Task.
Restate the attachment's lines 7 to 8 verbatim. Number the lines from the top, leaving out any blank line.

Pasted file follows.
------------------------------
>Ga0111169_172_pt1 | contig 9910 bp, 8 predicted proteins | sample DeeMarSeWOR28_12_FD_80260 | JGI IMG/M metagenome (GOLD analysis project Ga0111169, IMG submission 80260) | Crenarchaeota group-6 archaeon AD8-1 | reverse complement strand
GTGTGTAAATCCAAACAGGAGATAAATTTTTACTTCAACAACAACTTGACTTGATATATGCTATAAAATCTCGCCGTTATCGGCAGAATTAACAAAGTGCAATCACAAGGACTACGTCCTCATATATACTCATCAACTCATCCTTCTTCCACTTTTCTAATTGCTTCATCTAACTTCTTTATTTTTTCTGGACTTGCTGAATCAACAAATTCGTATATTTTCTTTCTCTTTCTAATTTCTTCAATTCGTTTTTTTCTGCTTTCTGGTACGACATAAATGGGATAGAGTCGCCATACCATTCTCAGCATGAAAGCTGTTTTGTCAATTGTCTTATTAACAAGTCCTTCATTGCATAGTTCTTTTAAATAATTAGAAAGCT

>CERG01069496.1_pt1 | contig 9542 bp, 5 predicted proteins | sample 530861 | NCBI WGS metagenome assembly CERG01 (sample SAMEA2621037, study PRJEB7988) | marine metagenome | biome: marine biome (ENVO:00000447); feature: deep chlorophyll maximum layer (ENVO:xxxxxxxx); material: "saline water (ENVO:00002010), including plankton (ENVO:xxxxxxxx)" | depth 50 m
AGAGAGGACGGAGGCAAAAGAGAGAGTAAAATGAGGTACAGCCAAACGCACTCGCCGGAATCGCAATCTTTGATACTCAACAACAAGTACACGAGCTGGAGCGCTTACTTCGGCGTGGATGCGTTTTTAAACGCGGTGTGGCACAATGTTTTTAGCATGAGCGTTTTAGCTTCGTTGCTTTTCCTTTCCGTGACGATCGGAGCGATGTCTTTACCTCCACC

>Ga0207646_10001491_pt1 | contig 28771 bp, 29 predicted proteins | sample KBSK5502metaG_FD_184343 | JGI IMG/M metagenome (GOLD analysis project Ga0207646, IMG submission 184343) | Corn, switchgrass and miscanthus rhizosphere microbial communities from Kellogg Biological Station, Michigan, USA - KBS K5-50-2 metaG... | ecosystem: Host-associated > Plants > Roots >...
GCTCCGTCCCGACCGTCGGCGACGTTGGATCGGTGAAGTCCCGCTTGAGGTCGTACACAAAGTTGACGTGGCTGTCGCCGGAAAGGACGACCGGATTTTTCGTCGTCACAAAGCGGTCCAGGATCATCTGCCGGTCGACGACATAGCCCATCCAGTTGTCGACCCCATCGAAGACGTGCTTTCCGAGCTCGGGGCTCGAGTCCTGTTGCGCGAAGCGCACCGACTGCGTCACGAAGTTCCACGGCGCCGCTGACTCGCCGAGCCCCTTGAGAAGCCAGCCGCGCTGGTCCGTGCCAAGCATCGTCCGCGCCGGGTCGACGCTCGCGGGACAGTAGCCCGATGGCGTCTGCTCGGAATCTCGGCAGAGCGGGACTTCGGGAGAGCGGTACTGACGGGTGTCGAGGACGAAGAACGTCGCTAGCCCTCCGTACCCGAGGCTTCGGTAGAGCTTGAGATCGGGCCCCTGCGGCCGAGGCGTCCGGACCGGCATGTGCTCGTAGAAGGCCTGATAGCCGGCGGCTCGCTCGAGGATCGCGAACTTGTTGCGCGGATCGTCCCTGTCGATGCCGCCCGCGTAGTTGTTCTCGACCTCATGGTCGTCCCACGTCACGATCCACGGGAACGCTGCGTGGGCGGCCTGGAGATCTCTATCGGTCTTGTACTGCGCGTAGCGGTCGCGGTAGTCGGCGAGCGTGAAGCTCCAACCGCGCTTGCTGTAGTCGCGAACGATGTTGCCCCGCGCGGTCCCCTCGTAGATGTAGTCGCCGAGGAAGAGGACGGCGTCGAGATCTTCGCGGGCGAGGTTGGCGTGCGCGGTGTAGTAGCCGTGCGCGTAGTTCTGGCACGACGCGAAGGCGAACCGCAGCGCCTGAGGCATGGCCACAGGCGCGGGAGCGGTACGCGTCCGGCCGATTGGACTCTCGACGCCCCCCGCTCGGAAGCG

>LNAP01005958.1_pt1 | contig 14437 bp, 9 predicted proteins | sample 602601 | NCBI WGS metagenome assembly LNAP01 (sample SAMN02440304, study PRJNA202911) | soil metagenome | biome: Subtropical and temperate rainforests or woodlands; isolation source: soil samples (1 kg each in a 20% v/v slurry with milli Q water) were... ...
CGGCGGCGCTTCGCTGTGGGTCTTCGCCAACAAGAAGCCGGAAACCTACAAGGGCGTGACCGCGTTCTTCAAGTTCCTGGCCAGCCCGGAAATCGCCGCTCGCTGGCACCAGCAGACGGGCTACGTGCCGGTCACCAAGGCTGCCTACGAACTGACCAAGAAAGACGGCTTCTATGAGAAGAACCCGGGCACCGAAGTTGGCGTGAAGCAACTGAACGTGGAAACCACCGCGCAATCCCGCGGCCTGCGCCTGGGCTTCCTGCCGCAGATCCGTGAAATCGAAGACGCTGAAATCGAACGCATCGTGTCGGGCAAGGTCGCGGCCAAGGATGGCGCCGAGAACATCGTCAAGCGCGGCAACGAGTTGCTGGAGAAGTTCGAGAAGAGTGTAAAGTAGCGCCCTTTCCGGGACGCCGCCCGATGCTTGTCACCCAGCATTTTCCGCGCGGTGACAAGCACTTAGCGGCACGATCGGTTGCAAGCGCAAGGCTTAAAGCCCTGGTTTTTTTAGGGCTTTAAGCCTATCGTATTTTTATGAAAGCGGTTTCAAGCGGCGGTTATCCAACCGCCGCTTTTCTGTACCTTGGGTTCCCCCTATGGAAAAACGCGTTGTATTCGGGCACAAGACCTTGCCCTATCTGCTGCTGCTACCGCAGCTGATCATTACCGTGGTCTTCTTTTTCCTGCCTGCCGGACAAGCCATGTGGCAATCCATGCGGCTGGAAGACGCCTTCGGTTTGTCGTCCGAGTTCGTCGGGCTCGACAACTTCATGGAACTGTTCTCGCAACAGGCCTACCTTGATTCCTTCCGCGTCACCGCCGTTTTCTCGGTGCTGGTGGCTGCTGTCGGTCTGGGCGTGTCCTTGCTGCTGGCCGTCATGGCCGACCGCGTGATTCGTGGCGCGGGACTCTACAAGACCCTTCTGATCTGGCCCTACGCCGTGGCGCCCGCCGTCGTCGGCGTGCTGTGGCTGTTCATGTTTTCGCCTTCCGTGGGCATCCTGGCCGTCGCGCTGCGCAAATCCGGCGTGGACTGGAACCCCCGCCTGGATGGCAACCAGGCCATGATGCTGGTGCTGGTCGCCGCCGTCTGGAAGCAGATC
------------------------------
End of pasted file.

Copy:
>LNAP01005958.1_pt1 | contig 14437 bp, 9 predicted proteins | sample 602601 | NCBI WGS metagenome assembly LNAP01 (sample SAMN02440304, study PRJNA202911) | soil metagenome | biome: Subtropical and temperate rainforests or woodlands; isolation source: soil samples (1 kg each in a 20% v/v slurry with milli Q water) were... ...
CGGCGGCGCTTCGCTGTGGGTCTTCGCCAACAAGAAGCCGGAAACCTACAAGGGCGTGACCGCGTTCTTCAAGTTCCTGGCCAGCCCGGAAATCGCCGCTCGCTGGCACCAGCAGACGGGCTACGTGCCGGTCACCAAGGCTGCCTACGAACTGACCAAGAAAGACGGCTTCTATGAGAAGAACCCGGGCACCGAAGTTGGCGTGAAGCAACTGAACGTGGAAACCACCGCGCAATCCCGCGGCCTGCGCCTGGGCTTCCTGCCGCAGATCCGTGAAATCGAAGACGCTGAAATCGAACGCATCGTGTCGGGCAAGGTCGCGGCCAAGGATGGCGCCGAGAACATCGTCAAGCGCGGCAACGAGTTGCTGGAGAAGTTCGAGAAGAGTGTAAAGTAGCGCCCTTTCCGGGACGCCGCCCGATGCTTGTCACCCAGCATTTTCCGCGCGGTGACAAGCACTTAGCGGCACGATCGGTTGCAAGCGCAAGGCTTAAAGCCCTGGTTTTTTTAGGGCTTTAAGCCTATCGTATTTTTATGAAAGCGGTTTCAAGCGGCGGTTATCCAACCGCCGCTTTTCTGTACCTTGGGTTCCCCCTATGGAAAAACGCGTTGTATTCGGGCACAAGACCTTGCCCTATCTGCTGCTGCTACCGCAGCTGATCATTACCGTGGTCTTCTTTTTCCTGCCTGCCGGACAAGCCATGTGGCAATCCATGCGGCTGGAAGACGCCTTCGGTTTGTCGTCCGAGTTCGTCGGGCTCGACAACTTCATGGAACTGTTCTCGCAACAGGCCTACCTTGATTCCTTCCGCGTCACCGCCGTTTTCTCGGTGCTGGTGGCTGCTGTCGGTCTGGGCGTGTCCTTGCTGCTGGCCGTCATGGCCGACCGCGTGATTCGTGGCGCGGGACTCTACAAGACCCTTCTGATCTGGCCCTACGCCGTGGCGCCCGCCGTCGTCGGCGTGCTGTGGCTGTTCATGTTTTCGCCTTCCGTGGGCATCCTGGCCGTCGCGCTGCGCAAATCCGGCGTGGACTGGAACCCCCGCCTGGATGGCAACCAGGCCATGATGCTGGTGCTGGTCGCCGCCGTCTGGAAGCAGATC